Health Status Predicts Mortality and Hospital Admissions 6-years Later Among Cardiac Patients Attending General Practice
AbstractBackground: Patient rated health status may be a useful risk stratification tool to effectively target secondary prevention behavioural programmes to patients with coronary heart disease (CHD). Methods: We examined the relationship between baseline patient rated health status (SF-12) and health outcomes (mortality (n 748); hospital admissions (n 588)) at 6 year follow up among primary care patients with CHD, using multivariate analysis and controlling for confounding variables. At 6 years, outcome data were collected from practice records and postal questionnaire. Findings: At follow-up, the odds ratio (OR) for a one point improvement in baseline SF-12 mental component score for mortality was 0.97 (95% CI 0.95-0.99; p 0.03) and for hospital admissions was 0.98 (95% CI 0.96-0.99; p 0.04). The OR for a one point improvement in the SF-12 physical component score for mortality was 0.97 (95% CI 0.95-0.99; p 0.04); for hospital admissions the OR was 0.99 (95% CI 0.98-1.01; p 0.06).Discussion: SF-12 scores independently predicted significant health outcomes at 6 years and may help in targeting secondary prevention interventions effectively.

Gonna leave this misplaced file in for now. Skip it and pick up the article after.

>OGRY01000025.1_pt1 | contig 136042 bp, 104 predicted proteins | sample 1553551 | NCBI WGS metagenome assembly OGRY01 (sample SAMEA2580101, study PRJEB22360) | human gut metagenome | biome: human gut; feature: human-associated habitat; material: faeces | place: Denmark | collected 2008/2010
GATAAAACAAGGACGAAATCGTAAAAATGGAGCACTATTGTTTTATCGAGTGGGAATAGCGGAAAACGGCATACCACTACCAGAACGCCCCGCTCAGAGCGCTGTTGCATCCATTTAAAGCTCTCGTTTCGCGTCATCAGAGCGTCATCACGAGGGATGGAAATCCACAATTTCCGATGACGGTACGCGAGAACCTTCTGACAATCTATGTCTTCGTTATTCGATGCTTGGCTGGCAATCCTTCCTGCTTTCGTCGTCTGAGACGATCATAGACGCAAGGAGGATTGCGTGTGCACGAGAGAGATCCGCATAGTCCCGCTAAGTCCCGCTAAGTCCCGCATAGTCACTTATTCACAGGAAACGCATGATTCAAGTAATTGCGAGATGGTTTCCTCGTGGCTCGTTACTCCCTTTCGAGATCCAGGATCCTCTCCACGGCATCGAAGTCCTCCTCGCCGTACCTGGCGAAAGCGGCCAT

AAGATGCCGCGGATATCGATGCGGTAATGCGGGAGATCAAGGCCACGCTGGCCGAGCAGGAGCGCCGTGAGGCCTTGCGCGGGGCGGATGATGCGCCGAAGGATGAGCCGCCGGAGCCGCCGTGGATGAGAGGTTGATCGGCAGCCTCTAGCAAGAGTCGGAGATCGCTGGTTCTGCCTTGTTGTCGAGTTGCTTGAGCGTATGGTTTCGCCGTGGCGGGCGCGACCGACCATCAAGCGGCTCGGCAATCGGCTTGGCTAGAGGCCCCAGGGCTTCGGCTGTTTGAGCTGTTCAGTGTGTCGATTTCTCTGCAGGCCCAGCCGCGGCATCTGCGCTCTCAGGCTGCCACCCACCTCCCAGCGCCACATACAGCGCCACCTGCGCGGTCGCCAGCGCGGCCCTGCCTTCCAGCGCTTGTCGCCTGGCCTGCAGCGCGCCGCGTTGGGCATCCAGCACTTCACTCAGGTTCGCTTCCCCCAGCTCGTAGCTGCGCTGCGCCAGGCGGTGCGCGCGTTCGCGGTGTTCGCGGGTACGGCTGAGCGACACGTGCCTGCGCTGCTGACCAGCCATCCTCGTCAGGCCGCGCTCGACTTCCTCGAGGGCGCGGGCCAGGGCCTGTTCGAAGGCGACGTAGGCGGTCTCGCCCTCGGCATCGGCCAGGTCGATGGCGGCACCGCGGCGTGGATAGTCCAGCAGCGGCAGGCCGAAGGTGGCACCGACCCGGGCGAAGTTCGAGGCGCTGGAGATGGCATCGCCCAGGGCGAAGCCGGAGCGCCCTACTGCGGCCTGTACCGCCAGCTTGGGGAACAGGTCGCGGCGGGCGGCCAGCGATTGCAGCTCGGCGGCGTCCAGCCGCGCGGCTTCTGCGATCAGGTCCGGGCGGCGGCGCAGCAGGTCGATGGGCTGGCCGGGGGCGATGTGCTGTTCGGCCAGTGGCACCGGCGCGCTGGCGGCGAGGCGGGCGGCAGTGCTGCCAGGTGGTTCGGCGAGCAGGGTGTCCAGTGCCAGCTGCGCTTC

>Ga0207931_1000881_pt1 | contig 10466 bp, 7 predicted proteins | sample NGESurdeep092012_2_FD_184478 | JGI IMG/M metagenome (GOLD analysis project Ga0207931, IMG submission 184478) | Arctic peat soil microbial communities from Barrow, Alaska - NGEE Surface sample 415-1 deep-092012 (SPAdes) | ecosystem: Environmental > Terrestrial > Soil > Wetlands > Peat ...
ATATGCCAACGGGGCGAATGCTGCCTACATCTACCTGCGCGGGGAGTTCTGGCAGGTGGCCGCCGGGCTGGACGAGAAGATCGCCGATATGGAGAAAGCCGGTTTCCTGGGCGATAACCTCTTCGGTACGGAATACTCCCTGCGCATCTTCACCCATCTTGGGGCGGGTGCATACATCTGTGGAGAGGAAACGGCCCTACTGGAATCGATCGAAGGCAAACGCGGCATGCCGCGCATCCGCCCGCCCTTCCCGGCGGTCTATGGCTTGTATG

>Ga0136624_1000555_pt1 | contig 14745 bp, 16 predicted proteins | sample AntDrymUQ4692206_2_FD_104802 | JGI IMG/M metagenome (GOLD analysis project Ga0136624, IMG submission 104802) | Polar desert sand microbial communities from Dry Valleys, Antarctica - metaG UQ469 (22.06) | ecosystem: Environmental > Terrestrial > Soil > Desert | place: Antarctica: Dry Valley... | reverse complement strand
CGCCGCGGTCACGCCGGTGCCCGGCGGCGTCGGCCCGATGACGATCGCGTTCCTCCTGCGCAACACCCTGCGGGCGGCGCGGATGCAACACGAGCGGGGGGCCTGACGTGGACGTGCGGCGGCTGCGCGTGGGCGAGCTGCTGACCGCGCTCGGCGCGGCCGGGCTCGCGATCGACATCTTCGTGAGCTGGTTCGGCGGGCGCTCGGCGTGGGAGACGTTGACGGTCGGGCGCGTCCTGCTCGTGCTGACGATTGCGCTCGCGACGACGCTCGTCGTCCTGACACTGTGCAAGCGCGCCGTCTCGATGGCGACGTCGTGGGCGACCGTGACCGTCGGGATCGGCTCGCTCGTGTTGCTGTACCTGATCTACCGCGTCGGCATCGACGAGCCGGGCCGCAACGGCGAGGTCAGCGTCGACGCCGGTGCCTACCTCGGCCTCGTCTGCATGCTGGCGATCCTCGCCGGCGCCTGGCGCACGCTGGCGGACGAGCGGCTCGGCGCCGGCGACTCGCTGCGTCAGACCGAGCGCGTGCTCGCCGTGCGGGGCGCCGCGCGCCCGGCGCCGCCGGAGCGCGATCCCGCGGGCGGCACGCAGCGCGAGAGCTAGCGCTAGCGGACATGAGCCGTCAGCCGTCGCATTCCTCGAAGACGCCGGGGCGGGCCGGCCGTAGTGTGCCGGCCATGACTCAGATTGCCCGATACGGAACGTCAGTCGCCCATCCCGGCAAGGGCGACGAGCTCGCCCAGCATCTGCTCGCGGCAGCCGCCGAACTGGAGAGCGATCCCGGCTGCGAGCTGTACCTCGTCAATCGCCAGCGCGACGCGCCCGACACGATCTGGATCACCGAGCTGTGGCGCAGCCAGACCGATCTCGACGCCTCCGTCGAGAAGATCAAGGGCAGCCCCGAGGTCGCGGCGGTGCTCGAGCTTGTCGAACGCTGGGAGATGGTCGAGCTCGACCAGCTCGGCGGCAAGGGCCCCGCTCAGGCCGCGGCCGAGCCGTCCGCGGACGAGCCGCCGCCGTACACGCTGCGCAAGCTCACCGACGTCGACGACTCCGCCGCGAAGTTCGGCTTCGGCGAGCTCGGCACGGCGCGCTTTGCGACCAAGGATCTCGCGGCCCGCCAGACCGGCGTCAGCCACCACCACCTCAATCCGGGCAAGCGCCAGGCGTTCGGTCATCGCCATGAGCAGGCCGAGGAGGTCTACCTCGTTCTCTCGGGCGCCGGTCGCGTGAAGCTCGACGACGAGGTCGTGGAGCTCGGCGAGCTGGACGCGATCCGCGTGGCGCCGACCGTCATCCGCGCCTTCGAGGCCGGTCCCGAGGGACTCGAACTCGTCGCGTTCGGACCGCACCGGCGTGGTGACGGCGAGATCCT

Copyright (c) 2014 M. Byrne , P. Gillespie , E. Murphy , M.E. Cupples , S.M. Smith , A.W. Murphy
This work is licensed under a Creative Commons Attribution 4.0 International License.